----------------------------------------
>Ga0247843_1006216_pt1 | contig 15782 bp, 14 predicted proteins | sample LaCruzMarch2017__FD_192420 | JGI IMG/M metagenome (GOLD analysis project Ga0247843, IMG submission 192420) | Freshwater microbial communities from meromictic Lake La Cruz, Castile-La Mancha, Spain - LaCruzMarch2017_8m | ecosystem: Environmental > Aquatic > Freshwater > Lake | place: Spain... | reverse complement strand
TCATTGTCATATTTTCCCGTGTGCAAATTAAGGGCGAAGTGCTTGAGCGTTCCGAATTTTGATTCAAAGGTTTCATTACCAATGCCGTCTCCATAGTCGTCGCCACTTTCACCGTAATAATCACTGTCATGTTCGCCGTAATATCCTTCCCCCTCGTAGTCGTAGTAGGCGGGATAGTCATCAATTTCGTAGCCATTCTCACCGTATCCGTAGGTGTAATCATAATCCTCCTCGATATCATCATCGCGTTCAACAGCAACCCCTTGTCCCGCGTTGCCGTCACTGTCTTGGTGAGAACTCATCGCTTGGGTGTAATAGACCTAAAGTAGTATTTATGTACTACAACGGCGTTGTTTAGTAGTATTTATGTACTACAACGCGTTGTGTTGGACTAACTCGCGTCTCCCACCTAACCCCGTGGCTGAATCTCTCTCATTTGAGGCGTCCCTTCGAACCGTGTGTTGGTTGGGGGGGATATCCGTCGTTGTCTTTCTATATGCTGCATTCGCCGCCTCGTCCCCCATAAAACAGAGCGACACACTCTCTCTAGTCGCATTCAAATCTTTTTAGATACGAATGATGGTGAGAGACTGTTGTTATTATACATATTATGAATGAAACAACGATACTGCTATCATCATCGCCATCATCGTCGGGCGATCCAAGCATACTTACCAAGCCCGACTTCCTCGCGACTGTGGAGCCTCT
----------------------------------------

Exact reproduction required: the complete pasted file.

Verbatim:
>Ga0247843_1006216_pt1 | contig 15782 bp, 14 predicted proteins | sample LaCruzMarch2017__FD_192420 | JGI IMG/M metagenome (GOLD analysis project Ga0247843, IMG submission 192420) | Freshwater microbial communities from meromictic Lake La Cruz, Castile-La Mancha, Spain - LaCruzMarch2017_8m | ecosystem: Environmental > Aquatic > Freshwater > Lake | place: Spain... | reverse complement strand
TCATTGTCATATTTTCCCGTGTGCAAATTAAGGGCGAAGTGCTTGAGCGTTCCGAATTTTGATTCAAAGGTTTCATTACCAATGCCGTCTCCATAGTCGTCGCCACTTTCACCGTAATAATCACTGTCATGTTCGCCGTAATATCCTTCCCCCTCGTAGTCGTAGTAGGCGGGATAGTCATCAATTTCGTAGCCATTCTCACCGTATCCGTAGGTGTAATCATAATCCTCCTCGATATCATCATCGCGTTCAACAGCAACCCCTTGTCCCGCGTTGCCGTCACTGTCTTGGTGAGAACTCATCGCTTGGGTGTAATAGACCTAAAGTAGTATTTATGTACTACAACGGCGTTGTTTAGTAGTATTTATGTACTACAACGCGTTGTGTTGGACTAACTCGCGTCTCCCACCTAACCCCGTGGCTGAATCTCTCTCATTTGAGGCGTCCCTTCGAACCGTGTGTTGGTTGGGGGGGATATCCGTCGTTGTCTTTCTATATGCTGCATTCGCCGCCTCGTCCCCCATAAAACAGAGCGACACACTCTCTCTAGTCGCATTCAAATCTTTTTAGATACGAATGATGGTGAGAGACTGTTGTTATTATACATATTATGAATGAAACAACGATACTGCTATCATCATCGCCATCATCGTCGGGCGATCCAAGCATACTTACCAAGCCCGACTTCCTCGCGACTGTGGAGCCTCT